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Boston — Good morning, Chairwoman Chang-Diaz, Chairwoman Peisch, and members of the committee. Thank you for the opportunity to testify before you today. I am not here to address any of individual bills before you today. Nor am I here to walk you through my office's 2014 audit of the Department of Elementary and Secondary Education’s oversight of the state’s charter school system. By now you all have read and digested our findings relative to the inaccurate counts of students on wait lists, the inconsistency in standards for charter renewals, and the lack of sufficient collaboration between public schools and private schools. I know that these and many other aspects of charter schools and their oversight are addressed to varying degrees by the bills before you.
What I am here to do instead is point out what we tried to but could not learn from that audit.
It had been my hope that the audit would examine not just the topics I just mentioned. Another goal had been to get meaningful, unbiased, and complete data so that when this annual debate next took place, you and the public would have access to more facts. I have long believed in, and as State Auditor am committed to, the notion that better information makes for better public policy.
We especially wanted to know whether the student bodies of charters shared the demographic characteristics of the sending districts, as the law requires, and whether there were measurable differences in the academic outcomes of the competing systems. These concerns have been part of the charter school debate for over twenty years, and we hoped that an examination of the data, using government auditing standards, might lead to conclusions that could be accepted and used by all sides in the debate. As the audit indicates, however, we could not answer those questions because we found the data collected and published by DESE to be unreliable.
When the audit was published, DESE dismissed this finding, telling the media that our concerns about data reliability were really about data security. While it is true that security concerns – things like user access and password protections - figured into this finding, we also explicitly questioned DESE’s data because, and I quote from the audit:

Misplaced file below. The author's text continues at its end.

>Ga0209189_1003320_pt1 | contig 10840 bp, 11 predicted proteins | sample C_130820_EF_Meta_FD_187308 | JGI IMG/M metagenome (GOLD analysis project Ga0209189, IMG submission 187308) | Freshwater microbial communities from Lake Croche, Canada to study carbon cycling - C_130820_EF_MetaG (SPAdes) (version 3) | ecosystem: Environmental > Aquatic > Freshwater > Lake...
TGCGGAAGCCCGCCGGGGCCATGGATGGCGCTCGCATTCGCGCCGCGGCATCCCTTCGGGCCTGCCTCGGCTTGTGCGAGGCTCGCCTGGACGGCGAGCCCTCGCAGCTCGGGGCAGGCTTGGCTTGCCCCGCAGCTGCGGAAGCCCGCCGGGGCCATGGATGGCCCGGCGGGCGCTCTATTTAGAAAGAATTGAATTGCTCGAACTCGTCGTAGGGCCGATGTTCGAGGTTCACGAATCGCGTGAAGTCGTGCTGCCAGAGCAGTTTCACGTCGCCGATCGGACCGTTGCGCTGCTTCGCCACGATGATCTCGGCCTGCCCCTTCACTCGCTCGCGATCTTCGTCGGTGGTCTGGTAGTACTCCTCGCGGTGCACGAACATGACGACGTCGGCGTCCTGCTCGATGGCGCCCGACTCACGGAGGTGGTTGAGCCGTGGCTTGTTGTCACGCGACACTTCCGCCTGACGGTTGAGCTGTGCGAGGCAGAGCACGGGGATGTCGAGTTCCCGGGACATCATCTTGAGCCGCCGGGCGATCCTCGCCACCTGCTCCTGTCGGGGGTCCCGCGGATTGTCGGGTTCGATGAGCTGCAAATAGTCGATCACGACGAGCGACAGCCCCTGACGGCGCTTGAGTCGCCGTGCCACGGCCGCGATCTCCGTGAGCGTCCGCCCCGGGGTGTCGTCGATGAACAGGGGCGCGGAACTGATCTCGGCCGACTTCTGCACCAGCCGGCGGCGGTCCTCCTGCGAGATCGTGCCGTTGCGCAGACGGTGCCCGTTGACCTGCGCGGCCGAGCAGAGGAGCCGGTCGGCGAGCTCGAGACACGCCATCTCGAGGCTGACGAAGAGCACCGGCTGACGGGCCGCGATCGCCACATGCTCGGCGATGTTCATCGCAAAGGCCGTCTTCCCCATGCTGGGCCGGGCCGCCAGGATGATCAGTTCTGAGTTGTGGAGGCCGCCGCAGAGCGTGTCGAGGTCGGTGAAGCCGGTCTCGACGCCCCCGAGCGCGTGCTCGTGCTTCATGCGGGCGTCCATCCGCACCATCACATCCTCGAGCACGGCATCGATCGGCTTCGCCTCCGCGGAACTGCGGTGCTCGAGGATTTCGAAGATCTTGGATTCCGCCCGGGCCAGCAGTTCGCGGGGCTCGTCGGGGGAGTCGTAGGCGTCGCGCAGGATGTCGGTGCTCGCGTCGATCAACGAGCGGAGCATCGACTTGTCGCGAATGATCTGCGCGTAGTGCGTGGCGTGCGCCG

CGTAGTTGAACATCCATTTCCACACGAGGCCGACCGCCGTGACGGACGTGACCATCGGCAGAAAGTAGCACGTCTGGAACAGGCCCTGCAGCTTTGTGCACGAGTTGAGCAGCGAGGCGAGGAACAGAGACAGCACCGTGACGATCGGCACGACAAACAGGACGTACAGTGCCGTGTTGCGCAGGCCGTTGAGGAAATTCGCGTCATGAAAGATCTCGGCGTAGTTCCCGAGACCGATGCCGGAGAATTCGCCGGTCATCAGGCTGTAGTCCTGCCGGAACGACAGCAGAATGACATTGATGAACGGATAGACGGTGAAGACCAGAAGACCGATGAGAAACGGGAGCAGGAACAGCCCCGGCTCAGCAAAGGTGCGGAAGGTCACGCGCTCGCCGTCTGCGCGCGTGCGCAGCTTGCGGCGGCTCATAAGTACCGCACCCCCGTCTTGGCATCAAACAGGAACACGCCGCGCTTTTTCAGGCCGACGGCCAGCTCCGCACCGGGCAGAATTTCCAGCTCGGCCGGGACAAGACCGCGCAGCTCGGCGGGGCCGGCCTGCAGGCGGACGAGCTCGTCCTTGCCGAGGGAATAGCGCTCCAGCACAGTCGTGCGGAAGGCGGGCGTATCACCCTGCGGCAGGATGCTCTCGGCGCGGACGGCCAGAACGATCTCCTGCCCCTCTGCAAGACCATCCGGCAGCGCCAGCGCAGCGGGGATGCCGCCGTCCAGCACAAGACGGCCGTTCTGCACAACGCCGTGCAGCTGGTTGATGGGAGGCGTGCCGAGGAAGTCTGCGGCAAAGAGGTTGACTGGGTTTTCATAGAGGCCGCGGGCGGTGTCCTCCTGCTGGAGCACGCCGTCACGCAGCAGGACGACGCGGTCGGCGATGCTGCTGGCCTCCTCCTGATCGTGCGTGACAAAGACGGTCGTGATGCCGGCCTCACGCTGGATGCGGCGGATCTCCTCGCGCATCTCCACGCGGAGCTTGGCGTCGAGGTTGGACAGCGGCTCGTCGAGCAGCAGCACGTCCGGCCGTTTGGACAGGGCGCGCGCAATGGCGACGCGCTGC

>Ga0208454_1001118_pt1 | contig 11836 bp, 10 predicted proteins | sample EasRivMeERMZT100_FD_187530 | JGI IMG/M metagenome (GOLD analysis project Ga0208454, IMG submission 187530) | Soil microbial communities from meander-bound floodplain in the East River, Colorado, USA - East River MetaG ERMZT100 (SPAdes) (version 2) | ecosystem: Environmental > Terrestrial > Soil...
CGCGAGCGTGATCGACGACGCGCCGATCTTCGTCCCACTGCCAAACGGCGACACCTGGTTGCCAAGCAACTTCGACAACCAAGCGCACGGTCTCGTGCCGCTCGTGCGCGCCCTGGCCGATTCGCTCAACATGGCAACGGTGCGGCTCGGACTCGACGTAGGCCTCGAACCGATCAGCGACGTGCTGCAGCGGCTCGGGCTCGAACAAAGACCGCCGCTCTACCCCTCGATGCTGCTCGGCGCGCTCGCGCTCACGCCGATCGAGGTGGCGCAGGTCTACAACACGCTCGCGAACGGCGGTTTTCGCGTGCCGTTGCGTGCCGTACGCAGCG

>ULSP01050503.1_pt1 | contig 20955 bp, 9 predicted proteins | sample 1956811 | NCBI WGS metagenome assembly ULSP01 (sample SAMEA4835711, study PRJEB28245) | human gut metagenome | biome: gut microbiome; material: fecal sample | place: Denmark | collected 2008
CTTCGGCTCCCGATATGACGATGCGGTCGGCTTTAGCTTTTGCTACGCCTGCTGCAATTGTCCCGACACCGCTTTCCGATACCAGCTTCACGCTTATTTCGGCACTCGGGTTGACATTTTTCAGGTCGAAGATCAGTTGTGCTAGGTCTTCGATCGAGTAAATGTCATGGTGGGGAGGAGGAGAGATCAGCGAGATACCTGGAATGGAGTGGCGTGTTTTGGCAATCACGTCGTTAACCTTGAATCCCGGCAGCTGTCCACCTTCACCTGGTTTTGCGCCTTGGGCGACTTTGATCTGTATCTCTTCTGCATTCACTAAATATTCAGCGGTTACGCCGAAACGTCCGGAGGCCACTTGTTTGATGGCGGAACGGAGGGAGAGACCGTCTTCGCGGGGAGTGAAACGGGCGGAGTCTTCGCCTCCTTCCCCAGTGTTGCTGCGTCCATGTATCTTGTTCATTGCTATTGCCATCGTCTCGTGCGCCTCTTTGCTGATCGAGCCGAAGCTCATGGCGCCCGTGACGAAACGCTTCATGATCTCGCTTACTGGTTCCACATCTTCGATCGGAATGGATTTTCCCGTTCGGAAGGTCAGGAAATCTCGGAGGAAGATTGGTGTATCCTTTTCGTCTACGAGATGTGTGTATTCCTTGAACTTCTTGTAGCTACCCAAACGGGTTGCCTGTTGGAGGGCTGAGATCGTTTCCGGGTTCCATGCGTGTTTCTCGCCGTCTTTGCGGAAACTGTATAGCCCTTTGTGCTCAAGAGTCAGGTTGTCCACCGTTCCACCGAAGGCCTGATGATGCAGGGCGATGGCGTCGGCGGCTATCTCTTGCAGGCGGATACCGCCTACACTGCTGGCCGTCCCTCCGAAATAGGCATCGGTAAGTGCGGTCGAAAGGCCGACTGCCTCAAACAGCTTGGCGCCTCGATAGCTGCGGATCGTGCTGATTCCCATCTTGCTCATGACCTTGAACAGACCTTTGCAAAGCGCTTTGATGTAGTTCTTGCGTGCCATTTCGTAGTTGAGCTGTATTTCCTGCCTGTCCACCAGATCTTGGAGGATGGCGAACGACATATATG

“DESE does not ensure the reliability of data submitted to it by all schools, including charter schools and districts. DESE’s Audit Compliance unit initiated limited pilot audit work at nine districts and one charter school to address data reliability during fiscal year 2013. Its audit results raise the possibility that significant reliability issues may exist for these data but do not provide an adequate sample to determine the extent of data reliability problems on a statewide basis. Without sufficient oversight and monitoring by DESE of the accuracy of schools’ reported data, there is an increased risk that unreliable or inaccurate data will be used by DESE, other state agencies, the Legislature, researchers, parents, and others for what DESE described in its audit reports as “high-stakes decision making.”
Why is this worth thinking about? It is because, more than 20 years after the passage of the law authorizing public funds to be spent on private schools, the debate about charter schools is still largely a philosophical one, and the battles in which the sides engage are still determined almost entirely by political power, not by evidence. If evidence were really guiding this debate, there would by now have been widespread adoption of the one best practice from charter schools that is proven to make a difference – a longer school day. But those holding the public purse strings, taxpayers and politicians alike, don’t want to make the financial investment that that reform entails. Instead, we continue with this zero-sum game.
This is the 21st century. We have the brain power and we have the ability to get the information necessary to inform our decision-making, so let’s base decisions about the future of our kids, our economy, and our society on facts.
After two decades and the transfer of millions of public dollars into the hands of private charter schools, there is still little more than anecdotal evidence of outcomes to support the contention that charter schools are better suited to meet the needs of our students and charter schools are still experiments.
Some may regard this testimony as a political statement offered in pursuit of a political agenda, but in my role as chief accountability officer for the Commonwealth, I have a responsibility to the taxpayers and to our kids to speak up when I see such enormous sums of taxpayer dollars put into private hands without evidence of its benefit. As I remind people when discussing of the so-called Pacheco law, the taxpayer is still on the hook when government outsources its functions.
As you consider the many bills before you today and weigh the varying recommendations that have been or will be provided to you, I ask that you consider not just the philosophical debate, but that you think about whether you have enough evidence on which to base your decisions. Do we truly understand the effect charter schools are having on our children’s education, how they impact sending school districts or whether they are adequately preparing our children from their future? Do we feel confident that innovation and best practices are being shared and that our children have equal access?
Without reliable and accurate data, we cannot answer those questions. I ask that as you move forward in these discussions, you make accountability and transparency a priority.
Thank you for your time and consideration. I am willing to answer any questions you may have.